# The Fractal Dimension of Architecture

With this book, Birkhäuser starts a new book series Mathematics and the Built Environment. The books in this series will focus on "the complex interaction between mathematics and architecture". The present book fits well into this topic as its title already suggests. It is written by experts who have published a lot on this particular subject on the boundary of architecture and mathematics. Michael J. Ostwald is professor and dean of architecture at the University of Newcastle, Australia. Josephine Vaughan is also working at the same university and specializes in the subject of this book.

Fractal dimensions were introduced by Benoit Mandelbrot. There are however different definitions possible and there are several ways in which to compute it. Here the authors have chosen to use the so called box counting method to compute the fractal dimension of a design of a building. Traditionally this methods looks at some structure at different resolution levels by covering it with smaller and smaller boxes (i.e., squares in a 2D case) from a regular grid. The idea to define the fractal dimension is the following. Count the number N(i) of boxes needed to cover all the details of the picture for grid size s(i). By doing this for different grid sizes, and plotting log(N(i)) versus log(1/s(i)) one gets points of a graph that shows a specific trend. The fractal dimension is then defined as the average slope defined by these points. It is simple and always applicable so that more and more studies (in architecture) become available using this technique.

Next question is on what structure this method should be applied. A choice is made for two types of graphical representations to characterize the construction: the frontal elevation and the top plan view. Each of these can be given with increasing detail by starting with the outline and successively adding the primary, the secondary, and the tertiary forms of the design, and finally the texture. With these successive levels of detail, one can focus the research and zoom in on the different levels of the design aspects and draw conclusions for each of them.

However two more components influence the results and hence the conclusions that can be drawn. The first one is the thickness of the lines. The thickness can vary within one graphic or vary over different graphics that one wants to compare. The second one is how the rectangular grid of boxes is placed over the graphic, more precisely where the relevant structure is located in the grid. Is it at the center, or close to the outer boundary of the grid, for example in a corner of the grid? These two components require a pre- and a post-processing step. In the pre-processing one has to decide on the size of the grid and the position of the structure, the line thickness and the resolution of the image (number of pixels). Only then the box counting method can be applied in a uniform way and allow comparison over different graphics. The post-processing then does the statistical processing of the box counting data. All these aspects are tested so that optimal values can be set for all of the relevant parameters.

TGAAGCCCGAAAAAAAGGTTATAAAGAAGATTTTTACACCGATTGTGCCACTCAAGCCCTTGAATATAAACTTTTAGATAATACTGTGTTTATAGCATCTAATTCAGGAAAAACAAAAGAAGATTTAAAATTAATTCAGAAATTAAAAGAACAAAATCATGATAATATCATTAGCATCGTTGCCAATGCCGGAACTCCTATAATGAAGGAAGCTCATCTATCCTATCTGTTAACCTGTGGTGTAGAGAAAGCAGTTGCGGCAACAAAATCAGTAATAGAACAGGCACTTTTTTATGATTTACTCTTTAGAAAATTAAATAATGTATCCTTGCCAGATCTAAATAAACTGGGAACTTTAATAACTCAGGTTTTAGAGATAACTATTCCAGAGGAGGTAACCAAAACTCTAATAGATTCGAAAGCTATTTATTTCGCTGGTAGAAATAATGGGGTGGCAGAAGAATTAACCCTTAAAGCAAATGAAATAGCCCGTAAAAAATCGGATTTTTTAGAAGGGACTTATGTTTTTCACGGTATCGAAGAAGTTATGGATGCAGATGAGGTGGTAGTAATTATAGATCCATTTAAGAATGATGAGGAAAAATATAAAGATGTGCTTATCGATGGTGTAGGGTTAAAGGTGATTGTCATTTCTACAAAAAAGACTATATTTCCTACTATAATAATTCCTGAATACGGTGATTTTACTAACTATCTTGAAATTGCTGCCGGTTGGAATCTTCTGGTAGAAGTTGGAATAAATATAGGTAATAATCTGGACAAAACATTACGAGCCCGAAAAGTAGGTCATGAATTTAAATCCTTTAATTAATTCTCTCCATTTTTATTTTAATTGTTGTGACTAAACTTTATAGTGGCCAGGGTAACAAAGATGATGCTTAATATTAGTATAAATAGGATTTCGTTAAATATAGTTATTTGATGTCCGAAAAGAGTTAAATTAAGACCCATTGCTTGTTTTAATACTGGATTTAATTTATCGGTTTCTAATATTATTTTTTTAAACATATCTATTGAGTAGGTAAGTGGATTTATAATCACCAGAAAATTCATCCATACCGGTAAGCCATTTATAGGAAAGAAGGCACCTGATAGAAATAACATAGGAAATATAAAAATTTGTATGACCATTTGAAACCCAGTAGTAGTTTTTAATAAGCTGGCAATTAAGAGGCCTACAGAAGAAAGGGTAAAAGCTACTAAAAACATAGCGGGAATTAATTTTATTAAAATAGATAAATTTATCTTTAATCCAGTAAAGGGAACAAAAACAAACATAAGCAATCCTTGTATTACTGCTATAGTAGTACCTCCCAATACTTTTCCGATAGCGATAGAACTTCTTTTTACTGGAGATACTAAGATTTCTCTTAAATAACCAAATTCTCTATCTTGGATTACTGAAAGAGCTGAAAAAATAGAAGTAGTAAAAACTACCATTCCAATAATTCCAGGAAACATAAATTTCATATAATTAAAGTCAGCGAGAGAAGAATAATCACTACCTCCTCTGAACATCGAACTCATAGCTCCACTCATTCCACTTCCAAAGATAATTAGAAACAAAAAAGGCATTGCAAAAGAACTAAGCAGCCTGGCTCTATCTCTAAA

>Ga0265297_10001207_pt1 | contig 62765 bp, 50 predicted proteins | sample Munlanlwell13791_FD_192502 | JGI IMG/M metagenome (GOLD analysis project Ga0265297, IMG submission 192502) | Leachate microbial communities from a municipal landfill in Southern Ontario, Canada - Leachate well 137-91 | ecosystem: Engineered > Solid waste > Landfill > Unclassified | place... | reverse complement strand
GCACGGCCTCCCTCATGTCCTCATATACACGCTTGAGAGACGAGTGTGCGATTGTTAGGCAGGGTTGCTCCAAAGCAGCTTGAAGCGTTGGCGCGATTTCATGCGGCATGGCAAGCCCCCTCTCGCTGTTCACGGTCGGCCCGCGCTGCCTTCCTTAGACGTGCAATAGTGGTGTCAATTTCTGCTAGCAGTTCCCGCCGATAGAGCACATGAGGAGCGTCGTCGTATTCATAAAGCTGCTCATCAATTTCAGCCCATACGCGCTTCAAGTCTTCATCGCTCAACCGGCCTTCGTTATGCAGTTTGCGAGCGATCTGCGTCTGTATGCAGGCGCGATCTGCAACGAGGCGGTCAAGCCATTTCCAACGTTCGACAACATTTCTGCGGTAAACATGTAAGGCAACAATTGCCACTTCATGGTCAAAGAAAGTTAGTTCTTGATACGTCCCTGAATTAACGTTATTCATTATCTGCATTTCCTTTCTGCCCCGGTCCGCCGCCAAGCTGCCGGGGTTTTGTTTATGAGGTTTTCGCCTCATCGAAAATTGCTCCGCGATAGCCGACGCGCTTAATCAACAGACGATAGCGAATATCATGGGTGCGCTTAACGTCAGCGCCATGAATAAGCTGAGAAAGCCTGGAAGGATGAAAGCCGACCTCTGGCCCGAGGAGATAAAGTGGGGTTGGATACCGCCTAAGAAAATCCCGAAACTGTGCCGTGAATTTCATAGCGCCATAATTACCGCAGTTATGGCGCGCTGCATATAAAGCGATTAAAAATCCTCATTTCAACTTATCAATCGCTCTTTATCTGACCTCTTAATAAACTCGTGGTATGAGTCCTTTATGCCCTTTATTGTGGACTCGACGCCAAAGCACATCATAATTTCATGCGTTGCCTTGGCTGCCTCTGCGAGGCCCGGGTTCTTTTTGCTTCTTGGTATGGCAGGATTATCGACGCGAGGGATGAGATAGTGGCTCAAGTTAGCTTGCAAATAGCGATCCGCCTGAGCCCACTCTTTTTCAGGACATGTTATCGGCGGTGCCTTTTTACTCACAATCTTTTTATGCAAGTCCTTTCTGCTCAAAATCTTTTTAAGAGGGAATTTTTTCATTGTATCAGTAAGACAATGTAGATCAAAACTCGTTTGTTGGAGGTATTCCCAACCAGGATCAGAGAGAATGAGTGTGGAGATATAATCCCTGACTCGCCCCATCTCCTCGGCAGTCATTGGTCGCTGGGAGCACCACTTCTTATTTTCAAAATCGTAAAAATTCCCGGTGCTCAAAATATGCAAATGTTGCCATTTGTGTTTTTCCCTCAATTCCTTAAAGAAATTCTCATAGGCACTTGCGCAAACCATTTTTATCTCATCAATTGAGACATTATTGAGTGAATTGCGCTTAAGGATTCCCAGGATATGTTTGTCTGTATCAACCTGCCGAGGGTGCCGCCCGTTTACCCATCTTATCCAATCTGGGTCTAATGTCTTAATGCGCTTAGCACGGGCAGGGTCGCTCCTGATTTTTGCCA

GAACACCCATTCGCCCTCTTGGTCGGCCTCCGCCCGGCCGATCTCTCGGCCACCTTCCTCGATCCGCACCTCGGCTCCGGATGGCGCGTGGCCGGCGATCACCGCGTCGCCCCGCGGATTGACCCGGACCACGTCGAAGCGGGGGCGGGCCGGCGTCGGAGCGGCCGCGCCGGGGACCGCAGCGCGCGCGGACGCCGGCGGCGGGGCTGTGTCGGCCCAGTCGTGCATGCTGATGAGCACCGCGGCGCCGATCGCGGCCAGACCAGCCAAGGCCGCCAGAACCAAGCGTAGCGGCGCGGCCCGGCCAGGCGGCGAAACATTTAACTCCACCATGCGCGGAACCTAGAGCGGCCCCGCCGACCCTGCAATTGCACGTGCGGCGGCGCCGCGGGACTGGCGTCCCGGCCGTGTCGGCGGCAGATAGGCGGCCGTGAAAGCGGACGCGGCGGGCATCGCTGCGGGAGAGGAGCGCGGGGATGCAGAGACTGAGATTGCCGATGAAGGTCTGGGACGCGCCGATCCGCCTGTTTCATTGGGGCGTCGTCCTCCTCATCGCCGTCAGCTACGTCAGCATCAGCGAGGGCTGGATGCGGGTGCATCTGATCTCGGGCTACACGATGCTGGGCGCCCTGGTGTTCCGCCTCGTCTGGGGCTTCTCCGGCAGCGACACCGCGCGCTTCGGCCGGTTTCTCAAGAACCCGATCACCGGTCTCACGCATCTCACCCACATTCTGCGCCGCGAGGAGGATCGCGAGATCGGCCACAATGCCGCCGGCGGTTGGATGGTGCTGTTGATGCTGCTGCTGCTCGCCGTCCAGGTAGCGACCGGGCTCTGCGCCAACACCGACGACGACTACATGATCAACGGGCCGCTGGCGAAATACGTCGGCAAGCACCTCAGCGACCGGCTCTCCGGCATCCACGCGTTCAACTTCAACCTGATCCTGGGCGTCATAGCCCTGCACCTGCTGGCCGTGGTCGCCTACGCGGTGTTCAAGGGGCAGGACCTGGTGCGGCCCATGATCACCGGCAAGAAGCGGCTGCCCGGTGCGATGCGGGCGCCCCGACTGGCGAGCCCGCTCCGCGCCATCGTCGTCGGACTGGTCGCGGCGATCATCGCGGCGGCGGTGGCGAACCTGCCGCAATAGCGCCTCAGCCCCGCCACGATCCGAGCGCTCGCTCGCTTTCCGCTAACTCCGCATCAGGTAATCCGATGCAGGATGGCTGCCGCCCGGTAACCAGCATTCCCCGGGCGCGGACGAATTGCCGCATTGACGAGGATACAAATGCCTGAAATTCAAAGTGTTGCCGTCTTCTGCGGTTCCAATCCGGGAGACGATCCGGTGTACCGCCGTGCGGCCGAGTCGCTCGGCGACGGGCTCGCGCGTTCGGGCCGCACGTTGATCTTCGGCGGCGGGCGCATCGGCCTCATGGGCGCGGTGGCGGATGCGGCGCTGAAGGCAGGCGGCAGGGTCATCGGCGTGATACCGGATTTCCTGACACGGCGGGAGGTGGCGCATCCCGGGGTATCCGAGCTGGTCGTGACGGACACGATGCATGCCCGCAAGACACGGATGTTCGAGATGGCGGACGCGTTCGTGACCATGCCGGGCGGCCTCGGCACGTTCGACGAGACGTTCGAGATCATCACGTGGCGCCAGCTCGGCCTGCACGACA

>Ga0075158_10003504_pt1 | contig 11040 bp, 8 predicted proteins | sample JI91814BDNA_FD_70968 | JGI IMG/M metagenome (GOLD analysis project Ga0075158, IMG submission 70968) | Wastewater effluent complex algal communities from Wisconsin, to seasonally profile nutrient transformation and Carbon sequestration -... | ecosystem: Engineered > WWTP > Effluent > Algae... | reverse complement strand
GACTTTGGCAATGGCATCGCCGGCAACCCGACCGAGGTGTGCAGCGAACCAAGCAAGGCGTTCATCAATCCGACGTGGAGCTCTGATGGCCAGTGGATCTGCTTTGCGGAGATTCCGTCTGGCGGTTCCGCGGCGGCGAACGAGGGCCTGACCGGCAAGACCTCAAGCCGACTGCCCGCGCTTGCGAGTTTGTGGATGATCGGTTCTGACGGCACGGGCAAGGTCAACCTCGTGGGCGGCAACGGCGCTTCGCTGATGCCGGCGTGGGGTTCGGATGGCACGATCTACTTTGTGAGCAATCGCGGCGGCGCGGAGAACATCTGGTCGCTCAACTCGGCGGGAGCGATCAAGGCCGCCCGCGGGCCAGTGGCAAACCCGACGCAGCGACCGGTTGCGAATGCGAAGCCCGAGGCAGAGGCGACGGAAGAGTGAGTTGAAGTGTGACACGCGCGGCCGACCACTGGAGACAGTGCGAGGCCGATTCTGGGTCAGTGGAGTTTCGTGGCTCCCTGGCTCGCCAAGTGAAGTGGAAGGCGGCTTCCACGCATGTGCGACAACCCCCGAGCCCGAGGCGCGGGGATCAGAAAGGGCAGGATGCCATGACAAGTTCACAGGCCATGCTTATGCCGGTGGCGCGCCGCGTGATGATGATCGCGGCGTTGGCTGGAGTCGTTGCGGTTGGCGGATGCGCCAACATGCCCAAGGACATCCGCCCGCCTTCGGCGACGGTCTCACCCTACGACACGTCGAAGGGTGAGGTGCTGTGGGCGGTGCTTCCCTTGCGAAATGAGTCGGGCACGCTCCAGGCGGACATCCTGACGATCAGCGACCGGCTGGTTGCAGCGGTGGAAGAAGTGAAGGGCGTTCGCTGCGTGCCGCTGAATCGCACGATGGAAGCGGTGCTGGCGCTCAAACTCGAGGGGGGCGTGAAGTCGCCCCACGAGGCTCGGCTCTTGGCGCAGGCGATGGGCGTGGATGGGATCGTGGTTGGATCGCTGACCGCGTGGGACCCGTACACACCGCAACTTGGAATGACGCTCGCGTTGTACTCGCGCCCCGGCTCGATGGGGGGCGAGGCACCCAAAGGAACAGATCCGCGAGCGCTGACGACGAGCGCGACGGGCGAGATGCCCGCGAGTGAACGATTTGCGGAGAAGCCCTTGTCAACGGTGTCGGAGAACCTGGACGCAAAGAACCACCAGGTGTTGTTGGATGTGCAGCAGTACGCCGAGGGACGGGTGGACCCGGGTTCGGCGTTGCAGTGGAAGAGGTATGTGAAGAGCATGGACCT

Once all this preparatory analysis is done in Part I of the book, Part II does the field work and analyses 85 designs using the technique described. These are carefully chosen, ranging over the period 1901 to 2007, hence covering different style periods, located in different countries, designed by different architects. All the details of the the buildings and the data of the analysis are reported and discussed. Therefore Part II takes about 2/3 of the book. All these data then lead to answers to three hypotheses that the authors have put forward at the beginning: (1) The complexity of the groupings and functions within the home has reduced over time, and this is reflected in a reduction of the fractal dimension in plans and elevations over time. The data do not convincingly support this hypothesis. (2) The specific character of a movement or genre is reflected in the fractal dimension. This is actually rejected by the data. (3) The fractal dimension characterizes different architects. Again this is not confirmed, but it gives some idea what else could be done in this respect.

From the content sketched in the above review, it will be clear that this book is in the first place addressing architect students or researchers, but clearly not the mathematicians. Besides some notes on fractals, and a little bit of statistics, there is no definite mathematical content. All the elements of the research methodology, hence also the fractal dimension, are clearly and extensively explained and motivated. Also the analysis of the results and conclusions are carefully described. So it is easy to read and understand for anyone interested in the topic.

Reviewer:
Book details

The technique of box counting to compute the fractal dimension is applied to drawings of the elevation and the top plan of buildings, which are represented at successive levels of detail. In part I the methodology is explained and tested. In part II this is applied to 85 designs to test three hypotheses relating the fractal dimension to the complexity of functionality, the stylistic genre, and the individual architects.

Author:  Publisher:
Published:
2016
ISBN:
978-3-319-32424-1 (hbk)
Price:
116.59 € (hbk)
Pages:
422
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